a, Axonal lengths of single-neuron reconstructions within targets in thalamus and medulla (thalamus-targeting PT neurons, n = 8, green; medulla-targeting PT neurons, n = 4, magenta). b, Axonal lengths within other selected PT targets. c, Axonal termini in single-neuron reconstructions within thalamic and medullary targets. d, Axonal termini within other selected PT targets. e, Bulk projections of PTupper and PTlower populations. Groups of cortical neurons were labelled from the thalamus (PTupper; mouse #1), the medulla (PTlower; mouse #2), or both targets (mouse #3) using rAAV2-retro expressing spectrally distinct fluorescent proteins. Top, schematics of the labelling procedures. Left, rostro-caudal level (relative to Bregma). Right, annotated coronal sections taken from the Allen Mouse Brain Atlas54 with imaged area indicated. Both cell types extended axon collaterals to motor-related superior colliculus, but to different parts. Axons from PTupper cells were apparent throughout all superior colliculus layers, with a dense projection to the ventrolateral aspect; PTlower neurons were restricted to the ventral superior colliculus and were concentrated more caudally. Both groups project to the pons, particularly the pontine grey, but with terminations in largely non-overlapping zones. PTupper cells projected to the globus pallidus external segment and broadly targeted the dorsal, lateral and ventral striatum. PTlower cells projected sparsely to the lateral striatum. PTlower neurons projected to the central amygdala and parasubthalamic nucleus. PTlower neurons also made up most of the projection to the red nucleus, parabrachial nucleus, substantia nigra pars compacta, motor and sensory trigeminal nuclei in the hindbrain, and through the medullary pyramids. Both cell types extended axon collaterals locally within the same sublamina as their somata, the subthalamic nucleus, zona incerta, and the midbrain reticular nucleus. PTupper cells project more broadly to layer 1 in motor cortex. Mice 1 and 2 were used for electrophysiological recordings. For this reason, projections were labelled with ChR2(H134R)–YFP.

  3. Extended Data Fig. 3 Spatial distribution of thalamus- and medulla-projecting PT neurons.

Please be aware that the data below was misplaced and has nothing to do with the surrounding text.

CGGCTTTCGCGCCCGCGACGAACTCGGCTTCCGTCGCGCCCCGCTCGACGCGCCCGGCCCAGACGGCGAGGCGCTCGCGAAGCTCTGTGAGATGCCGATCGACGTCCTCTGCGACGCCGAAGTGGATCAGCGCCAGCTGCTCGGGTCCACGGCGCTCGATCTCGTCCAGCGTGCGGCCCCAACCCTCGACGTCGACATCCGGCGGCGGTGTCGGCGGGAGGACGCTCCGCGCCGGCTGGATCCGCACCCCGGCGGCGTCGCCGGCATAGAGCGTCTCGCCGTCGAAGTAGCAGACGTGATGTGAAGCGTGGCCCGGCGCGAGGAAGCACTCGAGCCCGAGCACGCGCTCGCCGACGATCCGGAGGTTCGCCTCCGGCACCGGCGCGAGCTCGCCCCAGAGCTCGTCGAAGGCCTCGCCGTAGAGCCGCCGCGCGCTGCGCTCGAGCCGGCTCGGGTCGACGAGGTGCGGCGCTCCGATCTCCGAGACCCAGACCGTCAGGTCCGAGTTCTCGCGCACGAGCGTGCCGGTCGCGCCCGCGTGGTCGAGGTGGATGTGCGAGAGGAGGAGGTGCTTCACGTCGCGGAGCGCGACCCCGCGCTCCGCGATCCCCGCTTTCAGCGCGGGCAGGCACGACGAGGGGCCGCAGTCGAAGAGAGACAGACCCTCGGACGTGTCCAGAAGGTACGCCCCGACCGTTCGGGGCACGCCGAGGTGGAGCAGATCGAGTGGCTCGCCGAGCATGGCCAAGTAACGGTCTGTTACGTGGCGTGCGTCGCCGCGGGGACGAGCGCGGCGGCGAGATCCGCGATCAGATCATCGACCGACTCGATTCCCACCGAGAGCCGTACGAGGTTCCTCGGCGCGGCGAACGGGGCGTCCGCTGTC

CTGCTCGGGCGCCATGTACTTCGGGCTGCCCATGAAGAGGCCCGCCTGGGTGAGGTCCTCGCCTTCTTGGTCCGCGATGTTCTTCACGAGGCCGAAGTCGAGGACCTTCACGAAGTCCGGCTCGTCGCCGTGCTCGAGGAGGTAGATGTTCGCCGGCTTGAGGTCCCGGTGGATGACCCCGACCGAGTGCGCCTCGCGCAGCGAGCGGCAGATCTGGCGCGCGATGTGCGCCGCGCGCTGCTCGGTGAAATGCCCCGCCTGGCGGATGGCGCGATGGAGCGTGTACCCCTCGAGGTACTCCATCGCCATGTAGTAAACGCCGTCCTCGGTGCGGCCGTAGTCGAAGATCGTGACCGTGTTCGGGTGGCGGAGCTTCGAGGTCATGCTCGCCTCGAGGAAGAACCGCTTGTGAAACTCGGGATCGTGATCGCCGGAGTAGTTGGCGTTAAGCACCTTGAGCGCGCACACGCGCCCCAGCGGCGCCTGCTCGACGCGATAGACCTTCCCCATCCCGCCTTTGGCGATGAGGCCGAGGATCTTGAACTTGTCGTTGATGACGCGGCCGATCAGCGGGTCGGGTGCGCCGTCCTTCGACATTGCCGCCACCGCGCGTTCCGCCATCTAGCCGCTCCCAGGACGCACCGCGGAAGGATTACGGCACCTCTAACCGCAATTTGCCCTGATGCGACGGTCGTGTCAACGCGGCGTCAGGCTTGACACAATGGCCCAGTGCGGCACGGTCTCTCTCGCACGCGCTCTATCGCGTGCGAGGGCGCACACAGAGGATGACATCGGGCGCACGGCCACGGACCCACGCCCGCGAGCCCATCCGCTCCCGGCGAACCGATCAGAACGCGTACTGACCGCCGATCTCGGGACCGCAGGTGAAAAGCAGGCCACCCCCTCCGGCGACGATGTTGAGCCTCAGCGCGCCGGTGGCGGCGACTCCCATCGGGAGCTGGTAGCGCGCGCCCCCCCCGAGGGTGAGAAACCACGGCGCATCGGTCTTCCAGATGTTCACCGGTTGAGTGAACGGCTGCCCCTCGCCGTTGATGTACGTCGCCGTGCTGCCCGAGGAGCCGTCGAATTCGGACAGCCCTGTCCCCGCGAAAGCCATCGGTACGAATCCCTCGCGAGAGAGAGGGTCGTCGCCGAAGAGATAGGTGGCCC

a, The nuclei of PT neurons were retrogradely labelled from the thalamus (green cells) and medulla (magenta cells) using rAAV2-retro. Thalamus-projecting PT neurons are in upper L5b throughout motor cortex, whereas medulla-projecting PT neurons are in deep L5b. Schematics to the left of each image set are annotated coronal sections (Allen Mouse Brain Atlas54). b, rAAV2-retro injection sites in the thalamus (left) and medulla (right). Three biological replicates of this experiment yielded similar results.

  4. Extended Data Fig. 4 Correspondence between scRNA-seq transcriptomic clusters, projection targets, and bulk RNA-seq data.

    a, Pairwise correlations (Pearson’s r) in gene expression between all cells in the Slco2a1 cluster and within subsets of Slco2a1 cells identified by projection target. Expression patterns of cells identified from a common target were not more similar than randomly chosen cells. b, As in a for the Hpgd expression cluster. c, Pairwise correlation in gene expression of cells retrogradely labelled from the superior colliculus within the Slco2a1 cluster, within the Hpgd cluster, and between cells from different clusters. Correlations between cells from different clusters were significantly lower than within-cluster correlations (between Slco2a1, superior colliculus and Hpgd, superior colliculus (n = 1,677 pairs) versus within Slco2a1, superior colliculus (n = 903 pairs): P < 1 × 10−10; between Slco2a1, superior colliculus and Hpgd, superior colliculus (n = 1,677 pairs) versus within Hpgd, superior colliculus (n = 741 pairs): P < 1 × 10−10; two-sided Wilcoxon signed rank test). Correlation analysis was not performed for the Npsr1 cluster as the number of cells was relatively small (Fig. 2e). d, Number of differentially expressed genes in bulk RNA-seq data between groups of cells labelled from different projection targets. Notably, only a single gene was identified as differentially expressed between the thalamus/medulla group and the superior colliculus/pons group, indicating that the set of PT neurons projecting to either the thalamus or medulla probably represents a superset of PT neurons. There is unlikely to be a transcriptomically distinct group of PT neurons with projections to the superior colliculus or pons that lacks projections to the medulla and thalamus. Although we cannot rule out a transcriptomically distinct subset that lacks projections to all of the thalamus, medulla, pons and superior colliculus, such neurons were not detected in single-cell reconstructions. e, Total genes detected by bulk RNA-seq and scRNA-seq in PTupper neurons. Both: genes detected in bulk RNA-seq and scRNA-seq; single-cell: additional genes detected only in scRNA-seq; bulk: additional genes detected only in bulk RNA-seq. f, As in e for PTlower neurons. g, Total number of genes detected across all experiments. In eg, single cell reads were downsampled such that total read depth was the same for scRNA-seq and bulk RNA-seq. h, Number of genes detected in scRNA-seq for each PTupper and PTlower neuron (‘X’, median; PTupper, 9,936 genes; PTlower, 9,865 genes). i, Mean fold change in expression (measured as log2(CPM + 1)) of all genes detected by both methods between neurons in the Npsr1–Hpgd clusters (PTupper) and neurons in the Slco2a1 cluster (PTlower) as determined by scRNA-seq (x axis) and bulk RNA-seq (y axis). Colour represents classification accuracy between the Npsr1–Hpgd and Slco2a1 clusters using a binary (detected/not detected) version of the scRNA-seq data. The 100 most discriminative neurons are coloured for each type. The correlation coefficient (Pearson’s r) in fold change expression was 0.87 for this set of 200 differentially expressed genes.